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Beginning Algorithms by James Ross, Simon Harris

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Chapter 14. Ternary Search Trees

So far, you've learned a number of ways to store data—from simple, unordered lists to sorted lists, binary search trees, and even hash tables. All of these are great for storing objects of arbitrary types. You're about to learn one last data structure for storing strings. It's not only fast to search, it also enables you to perform some quite different and interesting forms of searching.

This chapter discusses the following topics:

  • General properties of ternary search trees

  • How words are stored

  • How words can be looked up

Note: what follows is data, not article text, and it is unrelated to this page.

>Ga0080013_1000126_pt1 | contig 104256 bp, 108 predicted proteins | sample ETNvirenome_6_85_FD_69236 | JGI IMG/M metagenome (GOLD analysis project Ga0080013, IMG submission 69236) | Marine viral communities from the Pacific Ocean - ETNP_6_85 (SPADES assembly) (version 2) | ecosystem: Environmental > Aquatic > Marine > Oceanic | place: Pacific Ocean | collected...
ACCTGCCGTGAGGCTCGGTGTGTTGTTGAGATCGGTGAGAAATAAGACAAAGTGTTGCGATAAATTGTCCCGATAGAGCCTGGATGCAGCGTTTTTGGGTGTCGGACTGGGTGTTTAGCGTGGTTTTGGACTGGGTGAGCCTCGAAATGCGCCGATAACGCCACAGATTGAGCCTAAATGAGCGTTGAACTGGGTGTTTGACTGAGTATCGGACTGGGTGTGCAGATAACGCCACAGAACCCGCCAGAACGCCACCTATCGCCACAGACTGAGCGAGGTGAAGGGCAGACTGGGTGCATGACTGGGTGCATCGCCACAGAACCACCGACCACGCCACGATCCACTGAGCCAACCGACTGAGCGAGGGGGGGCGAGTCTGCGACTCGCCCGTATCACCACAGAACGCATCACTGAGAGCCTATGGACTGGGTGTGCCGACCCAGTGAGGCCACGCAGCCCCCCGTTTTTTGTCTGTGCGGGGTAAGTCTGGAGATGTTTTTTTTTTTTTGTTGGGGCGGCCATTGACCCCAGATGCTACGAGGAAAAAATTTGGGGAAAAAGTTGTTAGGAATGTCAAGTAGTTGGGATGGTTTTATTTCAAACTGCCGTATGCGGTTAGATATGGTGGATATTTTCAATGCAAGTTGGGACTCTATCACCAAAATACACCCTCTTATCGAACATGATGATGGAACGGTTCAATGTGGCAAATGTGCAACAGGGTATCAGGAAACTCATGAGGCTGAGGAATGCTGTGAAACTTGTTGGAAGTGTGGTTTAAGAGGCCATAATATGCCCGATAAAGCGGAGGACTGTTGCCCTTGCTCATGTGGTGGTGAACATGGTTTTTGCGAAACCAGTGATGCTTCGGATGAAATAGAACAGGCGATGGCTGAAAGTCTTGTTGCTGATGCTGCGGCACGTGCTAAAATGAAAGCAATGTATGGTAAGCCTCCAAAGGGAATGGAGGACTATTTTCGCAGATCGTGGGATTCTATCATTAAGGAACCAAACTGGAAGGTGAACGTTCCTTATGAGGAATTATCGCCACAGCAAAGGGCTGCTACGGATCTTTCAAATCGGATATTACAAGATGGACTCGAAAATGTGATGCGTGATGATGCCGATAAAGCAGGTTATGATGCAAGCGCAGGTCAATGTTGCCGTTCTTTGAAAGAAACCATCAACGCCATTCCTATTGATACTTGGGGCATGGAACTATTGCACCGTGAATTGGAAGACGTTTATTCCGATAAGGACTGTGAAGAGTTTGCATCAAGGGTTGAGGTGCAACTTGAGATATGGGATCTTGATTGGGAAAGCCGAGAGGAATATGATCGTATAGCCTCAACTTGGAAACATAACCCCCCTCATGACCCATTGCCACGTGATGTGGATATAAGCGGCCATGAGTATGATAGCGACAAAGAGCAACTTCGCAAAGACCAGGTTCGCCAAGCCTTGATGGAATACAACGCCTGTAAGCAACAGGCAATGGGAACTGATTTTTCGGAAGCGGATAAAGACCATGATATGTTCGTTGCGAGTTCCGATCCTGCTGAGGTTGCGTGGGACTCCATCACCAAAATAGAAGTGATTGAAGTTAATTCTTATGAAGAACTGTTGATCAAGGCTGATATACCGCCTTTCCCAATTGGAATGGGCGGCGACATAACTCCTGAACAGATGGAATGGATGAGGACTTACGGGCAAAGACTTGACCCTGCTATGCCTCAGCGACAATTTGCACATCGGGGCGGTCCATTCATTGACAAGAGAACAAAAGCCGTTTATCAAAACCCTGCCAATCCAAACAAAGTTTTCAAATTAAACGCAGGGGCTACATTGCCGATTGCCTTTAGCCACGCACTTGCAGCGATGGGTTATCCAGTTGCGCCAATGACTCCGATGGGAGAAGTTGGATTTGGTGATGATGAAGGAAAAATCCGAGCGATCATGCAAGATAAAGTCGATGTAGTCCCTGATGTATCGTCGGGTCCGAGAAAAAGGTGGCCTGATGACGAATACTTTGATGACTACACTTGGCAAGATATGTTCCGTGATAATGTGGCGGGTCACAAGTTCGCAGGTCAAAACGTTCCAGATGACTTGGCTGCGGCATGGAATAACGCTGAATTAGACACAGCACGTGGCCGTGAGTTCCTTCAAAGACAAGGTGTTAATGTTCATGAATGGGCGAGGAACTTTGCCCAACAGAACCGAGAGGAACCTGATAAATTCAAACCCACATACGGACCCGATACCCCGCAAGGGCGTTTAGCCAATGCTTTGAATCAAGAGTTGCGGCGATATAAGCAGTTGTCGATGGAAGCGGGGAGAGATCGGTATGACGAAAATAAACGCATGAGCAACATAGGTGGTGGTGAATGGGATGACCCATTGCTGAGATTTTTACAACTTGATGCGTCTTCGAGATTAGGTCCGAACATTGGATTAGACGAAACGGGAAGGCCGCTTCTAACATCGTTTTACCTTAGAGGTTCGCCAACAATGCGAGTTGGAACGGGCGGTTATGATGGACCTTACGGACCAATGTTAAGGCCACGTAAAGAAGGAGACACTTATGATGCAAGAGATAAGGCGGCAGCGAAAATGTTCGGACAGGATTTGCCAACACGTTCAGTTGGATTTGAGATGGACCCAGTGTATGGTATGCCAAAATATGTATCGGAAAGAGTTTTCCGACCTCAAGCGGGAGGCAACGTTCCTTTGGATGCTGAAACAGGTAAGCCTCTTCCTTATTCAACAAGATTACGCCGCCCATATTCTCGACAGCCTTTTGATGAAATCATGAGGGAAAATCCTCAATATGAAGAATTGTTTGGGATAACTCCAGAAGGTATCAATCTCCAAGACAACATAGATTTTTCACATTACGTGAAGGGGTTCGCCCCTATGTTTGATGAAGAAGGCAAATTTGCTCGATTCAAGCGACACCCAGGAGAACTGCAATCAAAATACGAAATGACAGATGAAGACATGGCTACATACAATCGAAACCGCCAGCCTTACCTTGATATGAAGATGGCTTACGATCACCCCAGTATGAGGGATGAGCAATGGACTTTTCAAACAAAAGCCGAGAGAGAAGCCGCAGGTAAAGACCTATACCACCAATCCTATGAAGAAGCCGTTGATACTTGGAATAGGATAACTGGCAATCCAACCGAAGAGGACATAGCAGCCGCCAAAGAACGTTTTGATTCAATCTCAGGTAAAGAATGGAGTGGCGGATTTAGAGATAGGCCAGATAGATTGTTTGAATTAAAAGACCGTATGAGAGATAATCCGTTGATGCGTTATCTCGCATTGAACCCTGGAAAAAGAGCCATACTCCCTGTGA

• How ternary search trees can be used for creating a dictionary

  • How to implement a simple application to help solve crossword puzzles

Understanding Ternary Search Trees

Ternary search trees are specialized structures for storing and retrieving strings. Like a binary search tree, each node holds a reference to the smaller and larger values. However, unlike a binary search tree, a ternary search tree doesn't hold the entire value in each node. Instead, a node holds a single letter from a word, and another reference—hence ternary—to a subtree of nodes containing any letters that follow it in the word.

Figure 14-1 shows how you could store "cup," "ape," "bat," "map," and "man" in a ternary search tree. Notice that we have depicted the siblings—smaller and larger letters—as solid links, and the children—letters that follow—as dashed links.

A sample ternary search tree with "c" as the root. The highlighted nodes trace out a path for "bat."

Figure 14.1. A ...

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